The reduction in water content of lungs adapted to chronic heart failure was a reversal to that seen acutely following aortic banding and has not, as far as we know, been reported previously. Pulmonary oedema and an increase in lung water content are characteristic findings in terminal heart failure. The present model was chosen in order to study mechanisms of adaptation to chronic heart failure and therefore reflects more closely clinical aortic stenosis, which may be tolerated for many years before the occurrence of pulmonary oedema, the onset of which usually heralds a rapid decline in this condition. The finding of reduced lung water content in chronic heart failure may reflect increased deposition of non-water related material. An alternative possibility is that lung remodelling, by reducing water filtration, results in a net loss of lung water. Thickening of the alveolar septae and basal lamina may contribute to the attenuated Kf,c in heart failure lungs by acting as a functional barrier. Studies in patients with chronic heart failure [4] have demonstrated reduced pulmonary microvascular permeability and thickening of pulmonary capillary basement membrane [3], which could similarly act to limit the permeability of proteins and water. Our data demonstrate significant increases in septal area, septal volume fraction, septal-to-alveolar volume ratio and basal laminal thickness in lungs from animals with chronic heart failure. These morphological changes would also be expected to reduce capillary:alveolar exchange providing a further mechanism for reduced water filtration. The finding of reduced weight gain in heart failure lungs exposed to increased microvascular pressure and reduced Kf,c are consistent with this.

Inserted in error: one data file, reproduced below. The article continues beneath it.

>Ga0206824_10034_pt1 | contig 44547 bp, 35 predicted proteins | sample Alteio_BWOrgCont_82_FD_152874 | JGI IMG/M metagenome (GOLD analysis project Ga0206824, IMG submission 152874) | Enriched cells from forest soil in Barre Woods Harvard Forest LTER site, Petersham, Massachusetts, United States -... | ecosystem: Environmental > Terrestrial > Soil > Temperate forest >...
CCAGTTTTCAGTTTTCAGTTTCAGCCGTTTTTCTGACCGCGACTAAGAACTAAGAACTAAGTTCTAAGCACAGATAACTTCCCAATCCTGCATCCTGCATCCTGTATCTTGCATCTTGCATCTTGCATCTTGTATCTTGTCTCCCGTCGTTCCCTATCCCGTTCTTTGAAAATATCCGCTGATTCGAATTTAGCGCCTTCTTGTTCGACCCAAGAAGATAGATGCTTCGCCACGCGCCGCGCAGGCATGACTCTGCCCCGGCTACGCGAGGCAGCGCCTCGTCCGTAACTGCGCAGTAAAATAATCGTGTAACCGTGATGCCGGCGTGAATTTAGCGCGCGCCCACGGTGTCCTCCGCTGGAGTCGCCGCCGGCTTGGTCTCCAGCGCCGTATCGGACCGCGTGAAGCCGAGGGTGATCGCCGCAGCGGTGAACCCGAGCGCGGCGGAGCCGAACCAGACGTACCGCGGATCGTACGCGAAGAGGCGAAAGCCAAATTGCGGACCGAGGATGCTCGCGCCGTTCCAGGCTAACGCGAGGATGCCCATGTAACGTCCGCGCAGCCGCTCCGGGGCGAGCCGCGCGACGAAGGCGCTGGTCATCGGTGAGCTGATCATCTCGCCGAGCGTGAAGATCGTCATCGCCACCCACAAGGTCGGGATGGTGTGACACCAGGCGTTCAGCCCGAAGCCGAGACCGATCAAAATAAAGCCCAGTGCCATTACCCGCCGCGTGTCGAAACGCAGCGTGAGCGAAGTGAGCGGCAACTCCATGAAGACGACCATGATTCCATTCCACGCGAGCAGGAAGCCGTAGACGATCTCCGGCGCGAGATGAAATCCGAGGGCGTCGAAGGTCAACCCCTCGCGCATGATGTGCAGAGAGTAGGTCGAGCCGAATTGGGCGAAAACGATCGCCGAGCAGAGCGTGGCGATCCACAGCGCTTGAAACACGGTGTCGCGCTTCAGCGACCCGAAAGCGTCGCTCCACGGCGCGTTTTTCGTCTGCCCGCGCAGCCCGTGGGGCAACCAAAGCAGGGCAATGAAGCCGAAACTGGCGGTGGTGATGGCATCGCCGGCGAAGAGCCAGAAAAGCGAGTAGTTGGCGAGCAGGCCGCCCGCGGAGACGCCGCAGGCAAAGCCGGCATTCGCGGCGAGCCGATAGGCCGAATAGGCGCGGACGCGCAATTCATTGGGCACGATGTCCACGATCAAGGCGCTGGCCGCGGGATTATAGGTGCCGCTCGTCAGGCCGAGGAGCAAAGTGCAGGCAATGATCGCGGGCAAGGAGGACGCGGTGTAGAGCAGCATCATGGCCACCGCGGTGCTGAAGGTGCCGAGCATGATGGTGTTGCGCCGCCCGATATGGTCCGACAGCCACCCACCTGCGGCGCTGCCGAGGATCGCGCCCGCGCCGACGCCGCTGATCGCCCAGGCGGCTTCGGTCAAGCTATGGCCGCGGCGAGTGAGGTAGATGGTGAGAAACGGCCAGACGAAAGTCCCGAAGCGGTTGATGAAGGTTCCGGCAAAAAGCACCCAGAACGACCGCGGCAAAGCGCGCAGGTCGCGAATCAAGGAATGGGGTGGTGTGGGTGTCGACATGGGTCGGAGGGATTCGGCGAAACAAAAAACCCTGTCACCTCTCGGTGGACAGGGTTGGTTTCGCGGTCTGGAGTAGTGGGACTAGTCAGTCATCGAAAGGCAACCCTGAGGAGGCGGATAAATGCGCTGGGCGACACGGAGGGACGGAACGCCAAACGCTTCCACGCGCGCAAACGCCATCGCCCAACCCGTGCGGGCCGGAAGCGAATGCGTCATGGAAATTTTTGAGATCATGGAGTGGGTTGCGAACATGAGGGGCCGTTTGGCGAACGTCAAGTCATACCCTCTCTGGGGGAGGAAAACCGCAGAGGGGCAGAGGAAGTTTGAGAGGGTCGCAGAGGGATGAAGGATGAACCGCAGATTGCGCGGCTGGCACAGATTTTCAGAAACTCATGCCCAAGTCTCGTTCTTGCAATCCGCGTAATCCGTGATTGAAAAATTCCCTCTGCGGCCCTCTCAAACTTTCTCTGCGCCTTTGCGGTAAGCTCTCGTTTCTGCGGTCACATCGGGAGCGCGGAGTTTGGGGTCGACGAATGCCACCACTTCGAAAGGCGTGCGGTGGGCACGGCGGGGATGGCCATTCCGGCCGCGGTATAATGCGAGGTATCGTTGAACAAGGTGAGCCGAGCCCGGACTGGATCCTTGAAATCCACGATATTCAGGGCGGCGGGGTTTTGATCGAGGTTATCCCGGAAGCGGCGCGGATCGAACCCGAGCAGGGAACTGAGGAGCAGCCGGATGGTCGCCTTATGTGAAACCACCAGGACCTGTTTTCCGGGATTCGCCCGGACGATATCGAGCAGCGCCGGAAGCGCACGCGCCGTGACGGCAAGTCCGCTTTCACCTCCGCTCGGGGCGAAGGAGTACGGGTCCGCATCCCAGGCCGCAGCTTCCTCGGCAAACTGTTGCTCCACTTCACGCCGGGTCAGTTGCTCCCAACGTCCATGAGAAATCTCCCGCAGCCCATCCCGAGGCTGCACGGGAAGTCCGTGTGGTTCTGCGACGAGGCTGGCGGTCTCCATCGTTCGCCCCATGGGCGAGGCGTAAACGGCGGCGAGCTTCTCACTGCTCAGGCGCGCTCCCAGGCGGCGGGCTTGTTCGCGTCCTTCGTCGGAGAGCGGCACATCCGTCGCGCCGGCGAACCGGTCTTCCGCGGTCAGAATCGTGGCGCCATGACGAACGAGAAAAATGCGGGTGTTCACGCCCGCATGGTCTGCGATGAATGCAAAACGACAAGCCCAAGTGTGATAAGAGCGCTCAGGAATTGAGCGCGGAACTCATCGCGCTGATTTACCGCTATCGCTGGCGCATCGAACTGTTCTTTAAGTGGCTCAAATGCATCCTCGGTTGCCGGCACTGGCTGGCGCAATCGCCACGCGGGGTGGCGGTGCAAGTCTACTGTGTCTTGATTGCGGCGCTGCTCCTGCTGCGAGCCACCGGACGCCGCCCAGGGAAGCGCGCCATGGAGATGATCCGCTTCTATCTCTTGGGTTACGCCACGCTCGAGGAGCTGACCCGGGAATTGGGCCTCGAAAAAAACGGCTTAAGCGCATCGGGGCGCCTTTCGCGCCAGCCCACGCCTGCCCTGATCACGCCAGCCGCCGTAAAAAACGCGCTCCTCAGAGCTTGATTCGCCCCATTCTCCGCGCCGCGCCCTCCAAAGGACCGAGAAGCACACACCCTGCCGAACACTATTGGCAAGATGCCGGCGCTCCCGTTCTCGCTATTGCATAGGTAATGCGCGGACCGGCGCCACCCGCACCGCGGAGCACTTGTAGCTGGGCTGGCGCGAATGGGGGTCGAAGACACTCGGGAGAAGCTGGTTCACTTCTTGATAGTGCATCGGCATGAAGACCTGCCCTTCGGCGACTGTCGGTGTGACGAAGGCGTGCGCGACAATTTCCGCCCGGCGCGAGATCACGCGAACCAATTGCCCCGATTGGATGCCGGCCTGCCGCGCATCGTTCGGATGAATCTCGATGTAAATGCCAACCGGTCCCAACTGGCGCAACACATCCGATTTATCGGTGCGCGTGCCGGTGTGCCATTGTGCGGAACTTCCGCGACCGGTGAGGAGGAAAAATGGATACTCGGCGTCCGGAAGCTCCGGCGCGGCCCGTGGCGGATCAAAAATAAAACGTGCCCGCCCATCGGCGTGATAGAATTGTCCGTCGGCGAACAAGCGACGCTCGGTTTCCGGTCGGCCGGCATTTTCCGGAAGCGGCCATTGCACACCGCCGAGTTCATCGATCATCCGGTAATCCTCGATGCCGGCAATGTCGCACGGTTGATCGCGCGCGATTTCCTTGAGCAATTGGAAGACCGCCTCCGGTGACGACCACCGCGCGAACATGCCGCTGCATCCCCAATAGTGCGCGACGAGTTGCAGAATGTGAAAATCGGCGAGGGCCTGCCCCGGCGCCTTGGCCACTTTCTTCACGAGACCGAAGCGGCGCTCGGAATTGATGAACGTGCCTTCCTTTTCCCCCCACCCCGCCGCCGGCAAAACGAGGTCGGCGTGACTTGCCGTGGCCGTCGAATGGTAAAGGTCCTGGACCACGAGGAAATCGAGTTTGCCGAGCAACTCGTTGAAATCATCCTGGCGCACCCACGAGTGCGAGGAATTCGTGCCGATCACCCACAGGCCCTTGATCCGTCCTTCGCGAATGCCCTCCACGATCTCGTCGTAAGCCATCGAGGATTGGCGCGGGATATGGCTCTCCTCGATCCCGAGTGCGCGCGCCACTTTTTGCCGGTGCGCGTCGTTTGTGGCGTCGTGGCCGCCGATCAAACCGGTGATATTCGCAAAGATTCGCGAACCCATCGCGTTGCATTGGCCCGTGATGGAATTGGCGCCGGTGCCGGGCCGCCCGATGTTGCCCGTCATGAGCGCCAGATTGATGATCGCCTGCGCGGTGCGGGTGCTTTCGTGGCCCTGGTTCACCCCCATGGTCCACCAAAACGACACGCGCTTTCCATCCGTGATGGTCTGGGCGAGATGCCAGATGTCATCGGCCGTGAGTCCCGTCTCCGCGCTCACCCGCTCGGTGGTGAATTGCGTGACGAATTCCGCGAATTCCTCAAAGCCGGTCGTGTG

Our observation of reduced Kf,c in lungs adapted to chronic heart failure differs from data obtained by Townsley et al. [5] who reported no change in Kf,c in isolated lung lobes obtained from a canine model of heart failure induced by cardiac pacing for 28 days. We consider that the most likely explanation for this apparent discrepancy may be related to the relative chronicity of the two preparations since we allowed heart failure to develop for 150 days after aortic banding prior to study. Townsley et al. [5] also make the point that their data do not exclude the possibility that ventricular pacing may be required for a longer period than was tested in their model for such changes to develop. Also, the increase in lung weight in our model is not seen in early heart failure and indicates a chronic condition. Interestingly, the acute increase in lung water content occurring 6 days after aortic banding is normalised by 58 days and becomes a reduction in lung water content during chronic heart failure (150 days). Other factors are the use of isolated lung lobes by Townsley et al. and intact lungs by us, and potential species differences between dogs (Townsley et al.) and guinea-pigs (us).